Determined to prevail in Bethlehem

In holy site standoff, Palestinians, Israelis can't attack or retreat

April 09, 2002|By Peter Hermann | Peter Hermann,SUN FOREIGN STAFF

BETHLEHEM, West Bank - The standoff between Israeli troops poised outside the Church of the Nativity and the Palestinian gunmen taking refuge inside seems destined to become a symbol of each side's determination to prevail in their conflict, regardless of how long it takes.

The tactics used elsewhere in the West Bank will not work here, at the church built over the cave where some believe Jesus was born.

In the city of Nablus, about 100 Palestinian fighters surrendered yesterday after days of street-to-street fighting. In Jenin, the Israeli army used helicopter gunships to bomb a refugee camp. But here, an all-out attack is unacceptable to Israeli commanders in Manger Square, and surrender is unacceptable to the Palestinian gunmen inside the church.

The stone church was designed to withstand an attack, its only entrance a four-foot-high door intended to hold off enemies on horseback.

Israelis and Palestinians each had their own account of gunfire that occurred yesterday. The Israeli army said Palestinian militants fired first and threw grenades from the church compound, and that troops fired back. Palestinians denied firing first.

However the clash began, a Palestinian policeman, 23-year-old Khaled Syam, was shot and killed by the Israelis when he tried to extinguish a fire in a courtyard.

Bethlehem Gov. Muhamad Maadani, who was inside the church, said the gunmen are convinced that Israeli soldiers will attack. "There are preparations being made by the fighters," he said by telephone.

Israeli Prime Minister Ariel Sharon pledged that nothing short of surrender will end the standoff. "Until then, the army will remain in their place and prevent them from evading justice," he told Israel's parliament.

The seige, which today enters its eighth day, has drawn attention from the Vatican and generated television images of religious sites at the center of an urban battlefield.

As many as 60 priests remain with more than 100 gunmen inside the church. The Israeli army calls them hostages; the priests say they are offering sanctuary to prevent the gunmen from being killed.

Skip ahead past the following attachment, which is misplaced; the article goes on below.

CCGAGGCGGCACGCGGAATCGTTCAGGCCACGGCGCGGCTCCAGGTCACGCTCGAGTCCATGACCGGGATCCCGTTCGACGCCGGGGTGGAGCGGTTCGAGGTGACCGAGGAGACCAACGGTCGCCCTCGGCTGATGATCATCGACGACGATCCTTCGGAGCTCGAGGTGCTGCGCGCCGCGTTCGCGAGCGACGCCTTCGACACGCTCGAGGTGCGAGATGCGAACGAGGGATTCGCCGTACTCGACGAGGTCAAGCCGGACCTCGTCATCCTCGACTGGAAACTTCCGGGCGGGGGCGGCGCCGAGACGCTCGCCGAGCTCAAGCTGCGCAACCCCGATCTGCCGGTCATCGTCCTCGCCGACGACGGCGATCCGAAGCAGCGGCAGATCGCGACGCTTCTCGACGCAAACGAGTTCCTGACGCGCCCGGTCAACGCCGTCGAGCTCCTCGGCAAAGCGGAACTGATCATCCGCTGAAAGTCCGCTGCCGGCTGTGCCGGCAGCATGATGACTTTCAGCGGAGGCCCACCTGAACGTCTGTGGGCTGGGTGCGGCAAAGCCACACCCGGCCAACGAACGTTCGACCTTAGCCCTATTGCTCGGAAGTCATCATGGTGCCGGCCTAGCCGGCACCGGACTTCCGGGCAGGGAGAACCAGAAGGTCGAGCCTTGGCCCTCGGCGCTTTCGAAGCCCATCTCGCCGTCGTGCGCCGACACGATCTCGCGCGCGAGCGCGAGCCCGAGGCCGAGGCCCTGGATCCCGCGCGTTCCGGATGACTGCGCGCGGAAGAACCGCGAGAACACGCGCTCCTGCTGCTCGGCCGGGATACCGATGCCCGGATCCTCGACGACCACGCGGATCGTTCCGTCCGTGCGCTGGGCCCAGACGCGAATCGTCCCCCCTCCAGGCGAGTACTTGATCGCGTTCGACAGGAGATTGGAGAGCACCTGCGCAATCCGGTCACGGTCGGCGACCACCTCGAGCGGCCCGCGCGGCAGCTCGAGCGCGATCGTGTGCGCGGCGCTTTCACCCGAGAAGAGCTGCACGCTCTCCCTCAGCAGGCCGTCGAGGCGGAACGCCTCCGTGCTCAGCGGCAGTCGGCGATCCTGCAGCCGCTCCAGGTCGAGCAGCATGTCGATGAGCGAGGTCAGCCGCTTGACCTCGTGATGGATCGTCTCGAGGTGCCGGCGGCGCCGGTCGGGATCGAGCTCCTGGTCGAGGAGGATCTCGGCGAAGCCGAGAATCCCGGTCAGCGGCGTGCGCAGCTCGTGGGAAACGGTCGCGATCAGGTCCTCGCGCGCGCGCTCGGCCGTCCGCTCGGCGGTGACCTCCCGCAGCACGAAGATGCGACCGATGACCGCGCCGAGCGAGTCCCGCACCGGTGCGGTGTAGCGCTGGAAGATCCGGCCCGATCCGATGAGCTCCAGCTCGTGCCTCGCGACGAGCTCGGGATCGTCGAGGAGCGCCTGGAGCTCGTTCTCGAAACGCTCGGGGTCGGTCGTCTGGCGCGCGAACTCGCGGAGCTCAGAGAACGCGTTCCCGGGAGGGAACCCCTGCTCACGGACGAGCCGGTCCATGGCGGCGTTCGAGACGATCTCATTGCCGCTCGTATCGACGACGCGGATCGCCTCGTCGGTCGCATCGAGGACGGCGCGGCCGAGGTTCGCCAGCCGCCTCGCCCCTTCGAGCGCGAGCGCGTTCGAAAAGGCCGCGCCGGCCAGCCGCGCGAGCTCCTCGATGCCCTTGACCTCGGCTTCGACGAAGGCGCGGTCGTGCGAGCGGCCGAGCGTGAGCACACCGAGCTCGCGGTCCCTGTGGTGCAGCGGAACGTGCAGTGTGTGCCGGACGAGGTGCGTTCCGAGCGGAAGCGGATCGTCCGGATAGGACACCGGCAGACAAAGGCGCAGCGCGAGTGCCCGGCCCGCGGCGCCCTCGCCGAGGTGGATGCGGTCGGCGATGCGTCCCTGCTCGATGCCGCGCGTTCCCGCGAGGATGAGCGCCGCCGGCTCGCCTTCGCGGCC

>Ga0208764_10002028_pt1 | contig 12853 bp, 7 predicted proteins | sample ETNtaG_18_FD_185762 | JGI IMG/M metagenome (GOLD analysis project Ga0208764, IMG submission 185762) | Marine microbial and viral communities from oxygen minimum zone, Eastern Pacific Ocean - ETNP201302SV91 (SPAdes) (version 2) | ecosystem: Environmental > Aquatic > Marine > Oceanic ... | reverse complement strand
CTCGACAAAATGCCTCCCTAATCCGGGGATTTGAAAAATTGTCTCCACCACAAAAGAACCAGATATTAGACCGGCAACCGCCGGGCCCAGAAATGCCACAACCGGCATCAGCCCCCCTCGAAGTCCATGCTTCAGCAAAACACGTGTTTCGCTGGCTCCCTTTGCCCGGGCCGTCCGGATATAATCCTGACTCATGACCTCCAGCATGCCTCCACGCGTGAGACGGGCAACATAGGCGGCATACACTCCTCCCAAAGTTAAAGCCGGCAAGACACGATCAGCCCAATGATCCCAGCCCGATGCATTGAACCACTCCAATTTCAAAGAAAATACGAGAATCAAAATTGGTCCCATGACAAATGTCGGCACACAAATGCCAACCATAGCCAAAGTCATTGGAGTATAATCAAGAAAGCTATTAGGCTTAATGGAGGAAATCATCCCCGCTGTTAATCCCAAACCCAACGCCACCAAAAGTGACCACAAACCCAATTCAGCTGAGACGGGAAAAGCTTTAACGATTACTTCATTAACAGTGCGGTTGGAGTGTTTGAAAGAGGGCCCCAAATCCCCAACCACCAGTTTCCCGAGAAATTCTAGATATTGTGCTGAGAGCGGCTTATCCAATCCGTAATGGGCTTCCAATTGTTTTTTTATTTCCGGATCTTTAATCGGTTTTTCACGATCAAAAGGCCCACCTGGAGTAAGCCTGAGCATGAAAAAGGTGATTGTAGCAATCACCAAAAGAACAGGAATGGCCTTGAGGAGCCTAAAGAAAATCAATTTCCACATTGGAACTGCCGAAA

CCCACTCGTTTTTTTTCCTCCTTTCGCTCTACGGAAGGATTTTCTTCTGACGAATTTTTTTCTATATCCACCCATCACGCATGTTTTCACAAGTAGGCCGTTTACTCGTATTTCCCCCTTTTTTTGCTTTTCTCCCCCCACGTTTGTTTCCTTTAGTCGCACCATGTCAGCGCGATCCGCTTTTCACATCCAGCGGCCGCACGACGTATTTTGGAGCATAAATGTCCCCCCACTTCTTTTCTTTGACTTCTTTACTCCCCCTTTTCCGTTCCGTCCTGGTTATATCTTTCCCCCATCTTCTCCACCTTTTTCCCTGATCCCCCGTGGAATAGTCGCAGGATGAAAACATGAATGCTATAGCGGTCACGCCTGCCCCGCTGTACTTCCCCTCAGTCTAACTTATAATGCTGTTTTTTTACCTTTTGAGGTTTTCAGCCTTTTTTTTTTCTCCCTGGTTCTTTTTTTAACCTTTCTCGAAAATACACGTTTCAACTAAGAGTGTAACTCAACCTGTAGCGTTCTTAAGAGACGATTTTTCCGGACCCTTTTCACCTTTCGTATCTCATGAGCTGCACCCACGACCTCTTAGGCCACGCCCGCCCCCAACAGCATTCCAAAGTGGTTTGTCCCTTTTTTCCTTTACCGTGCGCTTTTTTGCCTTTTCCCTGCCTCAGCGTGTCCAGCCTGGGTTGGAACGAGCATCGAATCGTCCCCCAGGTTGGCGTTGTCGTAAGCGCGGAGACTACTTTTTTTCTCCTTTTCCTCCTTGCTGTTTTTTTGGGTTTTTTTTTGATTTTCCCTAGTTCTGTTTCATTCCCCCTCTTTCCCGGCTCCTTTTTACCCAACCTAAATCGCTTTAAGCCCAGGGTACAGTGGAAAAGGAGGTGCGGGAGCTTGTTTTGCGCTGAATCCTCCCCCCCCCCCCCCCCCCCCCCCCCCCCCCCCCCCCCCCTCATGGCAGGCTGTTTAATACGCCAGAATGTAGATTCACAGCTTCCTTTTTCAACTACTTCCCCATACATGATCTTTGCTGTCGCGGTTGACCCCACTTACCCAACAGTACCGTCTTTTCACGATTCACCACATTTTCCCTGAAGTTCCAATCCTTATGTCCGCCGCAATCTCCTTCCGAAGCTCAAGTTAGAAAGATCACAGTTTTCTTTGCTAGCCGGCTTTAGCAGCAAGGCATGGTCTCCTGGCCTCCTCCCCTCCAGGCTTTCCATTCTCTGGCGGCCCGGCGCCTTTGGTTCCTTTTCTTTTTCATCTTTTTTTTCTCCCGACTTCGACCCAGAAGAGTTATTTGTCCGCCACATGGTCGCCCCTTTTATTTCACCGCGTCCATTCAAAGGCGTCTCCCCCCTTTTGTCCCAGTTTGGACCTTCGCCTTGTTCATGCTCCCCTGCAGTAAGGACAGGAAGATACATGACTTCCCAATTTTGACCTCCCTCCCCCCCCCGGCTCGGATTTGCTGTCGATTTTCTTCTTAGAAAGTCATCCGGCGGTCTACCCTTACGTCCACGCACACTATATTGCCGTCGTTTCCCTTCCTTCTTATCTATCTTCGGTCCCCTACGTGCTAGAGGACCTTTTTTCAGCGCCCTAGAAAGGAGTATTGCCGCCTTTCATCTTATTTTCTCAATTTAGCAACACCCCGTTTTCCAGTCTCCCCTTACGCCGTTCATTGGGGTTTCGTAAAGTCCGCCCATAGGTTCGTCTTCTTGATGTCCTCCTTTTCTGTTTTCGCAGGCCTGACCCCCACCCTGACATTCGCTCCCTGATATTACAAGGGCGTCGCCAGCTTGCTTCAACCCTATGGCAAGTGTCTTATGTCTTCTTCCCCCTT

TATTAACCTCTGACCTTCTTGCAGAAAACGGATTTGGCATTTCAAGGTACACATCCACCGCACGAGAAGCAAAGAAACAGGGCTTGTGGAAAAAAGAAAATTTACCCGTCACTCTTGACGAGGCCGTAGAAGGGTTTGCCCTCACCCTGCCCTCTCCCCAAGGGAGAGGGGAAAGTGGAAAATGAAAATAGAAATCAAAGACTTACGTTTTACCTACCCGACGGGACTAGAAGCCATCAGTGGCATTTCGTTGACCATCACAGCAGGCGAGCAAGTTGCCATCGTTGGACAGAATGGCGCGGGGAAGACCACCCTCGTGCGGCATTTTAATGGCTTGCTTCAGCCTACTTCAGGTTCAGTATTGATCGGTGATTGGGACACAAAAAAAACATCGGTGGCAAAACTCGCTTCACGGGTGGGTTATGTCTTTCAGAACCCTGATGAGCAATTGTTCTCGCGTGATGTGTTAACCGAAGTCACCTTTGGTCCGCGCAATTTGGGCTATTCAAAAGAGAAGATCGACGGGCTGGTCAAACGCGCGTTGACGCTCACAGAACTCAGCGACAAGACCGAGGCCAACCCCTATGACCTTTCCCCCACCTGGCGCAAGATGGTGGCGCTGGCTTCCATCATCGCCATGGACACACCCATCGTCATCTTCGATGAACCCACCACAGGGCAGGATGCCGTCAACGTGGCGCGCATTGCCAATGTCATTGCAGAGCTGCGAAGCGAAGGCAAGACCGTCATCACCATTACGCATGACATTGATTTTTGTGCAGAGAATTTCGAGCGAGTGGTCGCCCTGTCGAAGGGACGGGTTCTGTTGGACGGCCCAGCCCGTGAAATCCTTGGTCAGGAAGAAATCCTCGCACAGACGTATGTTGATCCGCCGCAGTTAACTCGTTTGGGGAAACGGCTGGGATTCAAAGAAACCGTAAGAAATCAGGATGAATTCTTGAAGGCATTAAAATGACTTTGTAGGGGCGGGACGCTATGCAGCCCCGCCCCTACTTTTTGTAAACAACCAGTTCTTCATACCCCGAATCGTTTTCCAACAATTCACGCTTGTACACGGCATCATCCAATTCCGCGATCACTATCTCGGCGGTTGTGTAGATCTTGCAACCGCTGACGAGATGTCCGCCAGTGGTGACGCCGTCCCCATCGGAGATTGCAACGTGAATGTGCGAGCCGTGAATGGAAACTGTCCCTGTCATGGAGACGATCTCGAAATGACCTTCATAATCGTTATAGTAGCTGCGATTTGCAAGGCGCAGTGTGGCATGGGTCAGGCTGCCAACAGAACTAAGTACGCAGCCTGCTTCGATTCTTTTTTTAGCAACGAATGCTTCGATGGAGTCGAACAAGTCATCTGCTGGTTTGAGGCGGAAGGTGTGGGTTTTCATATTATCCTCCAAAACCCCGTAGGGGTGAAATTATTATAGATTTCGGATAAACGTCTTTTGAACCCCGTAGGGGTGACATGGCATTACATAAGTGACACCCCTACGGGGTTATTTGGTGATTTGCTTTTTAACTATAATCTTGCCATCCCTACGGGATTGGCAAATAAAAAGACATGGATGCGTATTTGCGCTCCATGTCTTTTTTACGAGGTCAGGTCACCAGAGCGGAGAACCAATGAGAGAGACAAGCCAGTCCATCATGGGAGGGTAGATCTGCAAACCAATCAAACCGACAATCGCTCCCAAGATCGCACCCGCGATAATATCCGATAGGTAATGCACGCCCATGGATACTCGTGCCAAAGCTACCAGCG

Vatican responds

When word spread yesterday that Israeli soldiers had fired on the church, scuffing the outside walls and damaging a 6th-century mosaic inside, the Vatican reacted immediately, before Israel said its troops were returning fire from inside the church.

"If the news coming from Bethlehem in these last few hours is confirmed," the Vatican said in a statement, "it would be a development that would aggravate an already dramatic situation."

Vatican officials warned both sides that they considered the safety of holy sites an "absolute priority."

Israel has received more criticism for stationing soldiers in Manger Square than have the Palestinian gunmen for forcing their way into the church. The church is considered the second-holiest in Christendom, second only to Jerusalem's Church of the Holy Sepulchre, where Christians believe the crucified Jesus was buried and rose from the dead.

The gunmen are hiding in an adjoining monastery as well as in the church, sleeping in the pews or on thin mattresses on the stone floor. Several of the wounded are huddled in the grotto.

It is all but impossible to verify the divergent accounts of what is happening there. Israel's army has barred reporters from Manger Square. From a few hundred yards away, only the church's roof is visible.

Soldiers remain out of sight in surrounding buildings, their tanks and armored personnel carriers rumbling along nearby streets.

Several priests, most of them elderly, have left the church. But leaving is unthinkable to the rest. Asked by telephone why he stayed, the Rev. Amjad Sabara sounded stunned. He paused and shouted to people in the room, "Does anyone want to go?" as if no one had asked the question before.

"Why do we have to leave?" said Sabara, the Franciscan pastor of St. Catherine's, the sanctuary adjacent to the Church of the Nativity. "We are the custodians of this holy place. We believe something is going to happen to this church."

The Vatican has suggested the gunmen lay down their arms in exchange for safe passage to the Gaza Strip. Sharon has rejected that arrangement, saying the gunmen included several militants on Israel's "wanted" list and senior officials of the Palestinian Authority.

Food running low

Maadani, Bethlehem's governor, who said he went to the church to resolve the standoff and is now trapped, portrayed a dire scene. He said the compound's electricity was cut off, with food supplies running low. The priests share with the gunmen small portions of pasta, rice and tea.

Maadani said he refused to talk with a solider who used a bullhorn to communicate through the church's wooden door, demanding that everyone surrender.

"This morning, he said that if you do not get out in one hour, there will be an operation by us and we will storm the church," Maadani said. "I told him that I cannot negotiate, that he must address his demands to one address, our leader Yasser Arafat."

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